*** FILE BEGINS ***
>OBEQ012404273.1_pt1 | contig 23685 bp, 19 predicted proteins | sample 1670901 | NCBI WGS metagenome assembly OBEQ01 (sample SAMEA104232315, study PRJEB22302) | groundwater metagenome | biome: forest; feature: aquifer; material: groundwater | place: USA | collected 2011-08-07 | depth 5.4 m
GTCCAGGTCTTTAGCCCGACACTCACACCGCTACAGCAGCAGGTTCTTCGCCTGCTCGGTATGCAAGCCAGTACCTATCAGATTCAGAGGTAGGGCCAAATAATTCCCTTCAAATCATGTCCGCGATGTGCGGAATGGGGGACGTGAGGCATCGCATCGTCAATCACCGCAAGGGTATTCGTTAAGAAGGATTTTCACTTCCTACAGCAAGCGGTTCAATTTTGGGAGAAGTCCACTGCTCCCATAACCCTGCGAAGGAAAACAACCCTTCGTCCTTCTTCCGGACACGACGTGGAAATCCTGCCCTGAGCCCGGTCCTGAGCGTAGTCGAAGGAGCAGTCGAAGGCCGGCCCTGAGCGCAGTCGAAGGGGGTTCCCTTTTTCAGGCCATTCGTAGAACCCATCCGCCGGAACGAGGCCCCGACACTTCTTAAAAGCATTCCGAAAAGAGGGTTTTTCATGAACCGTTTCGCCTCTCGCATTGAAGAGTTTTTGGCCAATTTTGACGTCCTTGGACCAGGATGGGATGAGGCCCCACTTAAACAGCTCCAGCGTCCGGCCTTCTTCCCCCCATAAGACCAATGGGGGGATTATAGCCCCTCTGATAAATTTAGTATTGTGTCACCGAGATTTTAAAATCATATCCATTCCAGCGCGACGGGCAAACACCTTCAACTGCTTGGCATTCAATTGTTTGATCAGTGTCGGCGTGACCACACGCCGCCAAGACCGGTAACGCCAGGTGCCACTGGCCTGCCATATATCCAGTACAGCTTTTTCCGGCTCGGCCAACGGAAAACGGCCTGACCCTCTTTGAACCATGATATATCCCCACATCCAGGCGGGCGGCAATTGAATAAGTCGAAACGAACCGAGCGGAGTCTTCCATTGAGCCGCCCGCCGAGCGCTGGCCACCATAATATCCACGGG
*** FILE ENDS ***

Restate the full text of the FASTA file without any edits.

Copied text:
>OBEQ012404273.1_pt1 | contig 23685 bp, 19 predicted proteins | sample 1670901 | NCBI WGS metagenome assembly OBEQ01 (sample SAMEA104232315, study PRJEB22302) | groundwater metagenome | biome: forest; feature: aquifer; material: groundwater | place: USA | collected 2011-08-07 | depth 5.4 m
GTCCAGGTCTTTAGCCCGACACTCACACCGCTACAGCAGCAGGTTCTTCGCCTGCTCGGTATGCAAGCCAGTACCTATCAGATTCAGAGGTAGGGCCAAATAATTCCCTTCAAATCATGTCCGCGATGTGCGGAATGGGGGACGTGAGGCATCGCATCGTCAATCACCGCAAGGGTATTCGTTAAGAAGGATTTTCACTTCCTACAGCAAGCGGTTCAATTTTGGGAGAAGTCCACTGCTCCCATAACCCTGCGAAGGAAAACAACCCTTCGTCCTTCTTCCGGACACGACGTGGAAATCCTGCCCTGAGCCCGGTCCTGAGCGTAGTCGAAGGAGCAGTCGAAGGCCGGCCCTGAGCGCAGTCGAAGGGGGTTCCCTTTTTCAGGCCATTCGTAGAACCCATCCGCCGGAACGAGGCCCCGACACTTCTTAAAAGCATTCCGAAAAGAGGGTTTTTCATGAACCGTTTCGCCTCTCGCATTGAAGAGTTTTTGGCCAATTTTGACGTCCTTGGACCAGGATGGGATGAGGCCCCACTTAAACAGCTCCAGCGTCCGGCCTTCTTCCCCCCATAAGACCAATGGGGGGATTATAGCCCCTCTGATAAATTTAGTATTGTGTCACCGAGATTTTAAAATCATATCCATTCCAGCGCGACGGGCAAACACCTTCAACTGCTTGGCATTCAATTGTTTGATCAGTGTCGGCGTGACCACACGCCGCCAAGACCGGTAACGCCAGGTGCCACTGGCCTGCCATATATCCAGTACAGCTTTTTCCGGCTCGGCCAACGGAAAACGGCCTGACCCTCTTTGAACCATGATATATCCCCACATCCAGGCGGGCGGCAATTGAATAAGTCGAAACGAACCGAGCGGAGTCTTCCATTGAGCCGCCCGCCGAGCGCTGGCCACCATAATATCCACGGG